In our digital age, pitch shifting has become a simple process that allows us to manipulate the pitch of an audio waveform higher or lower. This allows for countless applications, a notable example is how Matt Stone and Trey Parker create the voices for their animated show South Park – they record the audio in their ‘broken’ man-voices and then with some studio wizardry, they pitch them up to sound like children.
Pitch shifting used to be achieved solely through transposition where the audio’s pitch was changed by speeding up or slowing down the entire waveform. This would be fine for changing the pitch of small samples of audio, but when performing drastic changes the audio quality is reduced, never mind the samples new length. Now, through miracles of audio alchemy, pitches can be altered without changes to the sample length and vice versa – however this is not completely perfect as audio quality is still being lost when drastic changes are performed in the waveform.
When used in the music environment, pitch shifting is most famous for being the core mechanic in how auto-tuning works. Once a key for the song is established, auto-tuning is a plug-in on a track that reacts to the frequencies it processes and then pitches then up or down in accordance with the key. Simply put it puts out of tune audio back in tune. In this context pitch shifting is a powerful tool that can work in real time, even in live situations – sorry to ruin the ‘magic’ of the X factor. I’ll move away from Auto-tuning for now as it is an entire blog topic in itself and is abundant in popular music with artists like T-Pain using it as an effect rather than just a ‘make-me-sing-good’ button. Hell, even Obama is at it.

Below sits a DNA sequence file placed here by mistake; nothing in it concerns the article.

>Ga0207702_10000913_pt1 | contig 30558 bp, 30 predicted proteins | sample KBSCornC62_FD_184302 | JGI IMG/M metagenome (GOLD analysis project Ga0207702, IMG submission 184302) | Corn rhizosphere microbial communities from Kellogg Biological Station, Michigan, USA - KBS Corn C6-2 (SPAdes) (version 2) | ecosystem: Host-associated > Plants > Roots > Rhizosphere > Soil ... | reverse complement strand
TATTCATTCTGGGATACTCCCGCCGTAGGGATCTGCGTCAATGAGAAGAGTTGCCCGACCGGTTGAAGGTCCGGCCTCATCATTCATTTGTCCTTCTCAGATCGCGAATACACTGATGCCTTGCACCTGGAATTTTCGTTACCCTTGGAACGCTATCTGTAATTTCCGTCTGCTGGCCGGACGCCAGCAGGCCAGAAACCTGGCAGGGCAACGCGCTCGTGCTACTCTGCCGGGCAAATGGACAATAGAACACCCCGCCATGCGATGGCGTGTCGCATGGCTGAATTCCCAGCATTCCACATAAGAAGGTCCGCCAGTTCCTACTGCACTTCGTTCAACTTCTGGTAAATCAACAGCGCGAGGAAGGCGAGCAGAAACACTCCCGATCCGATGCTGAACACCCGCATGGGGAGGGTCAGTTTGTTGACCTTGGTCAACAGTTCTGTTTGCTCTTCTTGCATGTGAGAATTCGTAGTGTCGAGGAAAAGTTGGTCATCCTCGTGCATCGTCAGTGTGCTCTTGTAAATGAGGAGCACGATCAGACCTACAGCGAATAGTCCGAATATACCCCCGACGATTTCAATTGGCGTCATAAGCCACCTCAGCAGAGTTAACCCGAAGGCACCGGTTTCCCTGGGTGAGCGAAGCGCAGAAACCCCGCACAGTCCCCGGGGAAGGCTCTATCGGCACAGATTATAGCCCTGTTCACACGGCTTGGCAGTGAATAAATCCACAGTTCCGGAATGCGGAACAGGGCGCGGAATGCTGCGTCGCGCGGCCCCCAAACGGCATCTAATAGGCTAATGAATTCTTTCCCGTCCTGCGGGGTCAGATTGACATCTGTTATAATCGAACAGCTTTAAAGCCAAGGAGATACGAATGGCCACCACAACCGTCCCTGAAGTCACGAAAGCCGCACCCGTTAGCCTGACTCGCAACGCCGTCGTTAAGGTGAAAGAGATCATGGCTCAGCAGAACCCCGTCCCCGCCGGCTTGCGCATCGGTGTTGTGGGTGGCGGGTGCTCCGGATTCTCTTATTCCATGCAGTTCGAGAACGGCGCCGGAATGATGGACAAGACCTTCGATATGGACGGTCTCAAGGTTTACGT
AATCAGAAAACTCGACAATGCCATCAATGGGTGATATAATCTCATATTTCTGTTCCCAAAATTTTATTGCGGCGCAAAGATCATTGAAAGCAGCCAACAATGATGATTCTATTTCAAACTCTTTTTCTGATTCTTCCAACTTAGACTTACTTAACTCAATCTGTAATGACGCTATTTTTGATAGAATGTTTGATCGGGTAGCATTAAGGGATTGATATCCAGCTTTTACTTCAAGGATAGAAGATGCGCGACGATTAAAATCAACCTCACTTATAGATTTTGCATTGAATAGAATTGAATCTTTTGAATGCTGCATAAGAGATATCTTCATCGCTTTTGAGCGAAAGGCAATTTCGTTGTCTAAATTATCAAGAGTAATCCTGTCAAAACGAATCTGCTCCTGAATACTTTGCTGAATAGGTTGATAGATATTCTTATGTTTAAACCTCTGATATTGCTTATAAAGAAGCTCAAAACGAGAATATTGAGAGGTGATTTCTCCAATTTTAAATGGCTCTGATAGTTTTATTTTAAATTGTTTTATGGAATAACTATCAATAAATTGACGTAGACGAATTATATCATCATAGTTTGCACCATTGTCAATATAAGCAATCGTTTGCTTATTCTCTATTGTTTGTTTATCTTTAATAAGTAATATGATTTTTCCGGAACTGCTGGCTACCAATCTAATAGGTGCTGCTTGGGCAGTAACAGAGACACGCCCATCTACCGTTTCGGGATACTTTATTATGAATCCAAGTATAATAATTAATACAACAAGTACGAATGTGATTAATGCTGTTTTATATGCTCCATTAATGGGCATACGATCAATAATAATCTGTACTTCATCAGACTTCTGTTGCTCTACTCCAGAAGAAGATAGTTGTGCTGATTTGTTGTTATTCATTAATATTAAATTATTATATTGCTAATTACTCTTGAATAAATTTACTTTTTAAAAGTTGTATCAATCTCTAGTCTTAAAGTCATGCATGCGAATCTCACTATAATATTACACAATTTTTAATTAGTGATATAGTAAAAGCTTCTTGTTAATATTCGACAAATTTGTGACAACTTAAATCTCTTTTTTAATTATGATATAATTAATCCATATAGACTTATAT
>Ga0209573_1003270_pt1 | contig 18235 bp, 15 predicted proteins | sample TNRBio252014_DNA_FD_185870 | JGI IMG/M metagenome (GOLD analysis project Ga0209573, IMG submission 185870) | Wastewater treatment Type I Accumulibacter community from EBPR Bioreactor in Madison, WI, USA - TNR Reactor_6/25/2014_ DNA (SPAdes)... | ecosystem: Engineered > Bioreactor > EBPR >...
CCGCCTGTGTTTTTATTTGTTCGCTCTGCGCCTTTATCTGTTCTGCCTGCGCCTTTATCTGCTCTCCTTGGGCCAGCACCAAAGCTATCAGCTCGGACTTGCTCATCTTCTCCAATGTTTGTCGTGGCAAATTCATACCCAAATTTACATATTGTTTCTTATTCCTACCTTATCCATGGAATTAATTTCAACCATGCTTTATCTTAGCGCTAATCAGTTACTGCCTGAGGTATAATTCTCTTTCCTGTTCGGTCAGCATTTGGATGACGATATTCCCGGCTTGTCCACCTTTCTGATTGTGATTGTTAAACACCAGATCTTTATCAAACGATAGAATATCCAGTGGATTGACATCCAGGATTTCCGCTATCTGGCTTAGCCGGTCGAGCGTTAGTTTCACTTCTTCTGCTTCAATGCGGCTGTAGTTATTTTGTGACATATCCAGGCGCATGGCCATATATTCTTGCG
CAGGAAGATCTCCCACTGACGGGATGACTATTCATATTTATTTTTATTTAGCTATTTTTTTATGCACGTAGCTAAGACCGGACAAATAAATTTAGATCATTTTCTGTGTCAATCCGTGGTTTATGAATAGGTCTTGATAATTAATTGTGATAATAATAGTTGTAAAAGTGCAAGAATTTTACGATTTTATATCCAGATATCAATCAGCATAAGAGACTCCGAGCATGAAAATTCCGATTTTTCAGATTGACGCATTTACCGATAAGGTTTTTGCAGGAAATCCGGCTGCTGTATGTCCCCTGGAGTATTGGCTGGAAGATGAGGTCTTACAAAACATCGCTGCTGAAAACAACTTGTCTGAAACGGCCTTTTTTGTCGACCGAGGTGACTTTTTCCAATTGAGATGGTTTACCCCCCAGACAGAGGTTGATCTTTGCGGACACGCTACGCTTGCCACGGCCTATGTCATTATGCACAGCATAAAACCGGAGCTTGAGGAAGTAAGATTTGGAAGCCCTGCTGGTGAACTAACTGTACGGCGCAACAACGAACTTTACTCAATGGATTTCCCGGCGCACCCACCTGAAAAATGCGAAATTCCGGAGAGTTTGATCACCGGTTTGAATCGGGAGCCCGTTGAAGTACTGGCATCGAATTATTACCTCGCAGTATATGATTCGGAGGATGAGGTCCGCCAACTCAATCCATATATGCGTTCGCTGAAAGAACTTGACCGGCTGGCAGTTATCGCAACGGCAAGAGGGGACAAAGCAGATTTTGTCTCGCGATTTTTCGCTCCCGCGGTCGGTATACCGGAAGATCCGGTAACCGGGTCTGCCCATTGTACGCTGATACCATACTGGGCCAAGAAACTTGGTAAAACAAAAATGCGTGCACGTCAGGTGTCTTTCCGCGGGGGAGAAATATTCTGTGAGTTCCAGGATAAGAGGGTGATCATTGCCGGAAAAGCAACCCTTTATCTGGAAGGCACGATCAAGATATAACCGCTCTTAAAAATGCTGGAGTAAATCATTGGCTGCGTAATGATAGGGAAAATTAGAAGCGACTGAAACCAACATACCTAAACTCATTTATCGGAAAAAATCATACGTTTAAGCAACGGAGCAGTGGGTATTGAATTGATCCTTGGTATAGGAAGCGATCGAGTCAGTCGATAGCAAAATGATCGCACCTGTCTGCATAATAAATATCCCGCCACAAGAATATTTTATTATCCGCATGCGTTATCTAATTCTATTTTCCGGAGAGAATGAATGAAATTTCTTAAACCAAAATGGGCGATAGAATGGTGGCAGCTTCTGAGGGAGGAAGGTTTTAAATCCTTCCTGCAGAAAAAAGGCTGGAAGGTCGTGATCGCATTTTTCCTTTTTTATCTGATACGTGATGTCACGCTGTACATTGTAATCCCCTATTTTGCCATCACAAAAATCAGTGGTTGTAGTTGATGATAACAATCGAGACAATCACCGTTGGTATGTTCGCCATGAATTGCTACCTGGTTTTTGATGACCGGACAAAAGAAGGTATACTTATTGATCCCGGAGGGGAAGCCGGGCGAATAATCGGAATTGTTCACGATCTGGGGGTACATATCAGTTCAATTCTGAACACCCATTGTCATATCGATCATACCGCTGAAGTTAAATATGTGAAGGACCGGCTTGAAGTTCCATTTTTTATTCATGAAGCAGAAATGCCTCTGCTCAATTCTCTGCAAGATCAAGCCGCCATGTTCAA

True Tape Flanging
I came across this technique when making my way from the front cover to the last of Bobby Owsinski’s “The Mixing Engineer’s Handbook” – an essential addition to any aspiring audio engineers library. Flanging is a common plug-in in most digital audio software but before digital, how was it created?
“Flanging, another name for an artificially induced comb filter, got its name from the fact that the effect is achieved by actually slowing down a reel of tape by holding your finger on the edge of the reel flange (the metal piece on each side of the tape that holds the reel together).” – Bobby Owsinski
Now with digital there are no tapes so it becomes an on-screen process rather than a trying to squish your fingers in the CD drive or jamming a fountain pen in your USB port. The effect can be achieved in a few simple steps and can be varied depending on how much ‘flanging’ you want in your mix:
I. Duplicate the audio you want to flange (I have sampled an acoustic guitar).
II. Highlight the duplicated region and go to AudioSuite > Pitch Shift and set the shift down in cents (if using semitone scale) by anything up to 10 (this is by no means a law, just a guide).
III. Nudge back the duplicated region by 1 or 2 ms – Nudge settings can be found below and regions can be nudged by using the + and – keys on the numeric keypad (Pro Tools 10).
First example with flange (pitched down one cent and nudges back one ms):
Second example with a little more flange (pitched down 3 cents and nudged back two ms):
One more thing…
If you are having trouble with out of tune vocals try duplicating the original audio and pitching one of them up one cent and the other down by a cent and blend them with the original. This should ‘trick’ the ear by taking away the focus of any sketchy notes.
I hope you got some use out of this and please feel free to ask any questions : )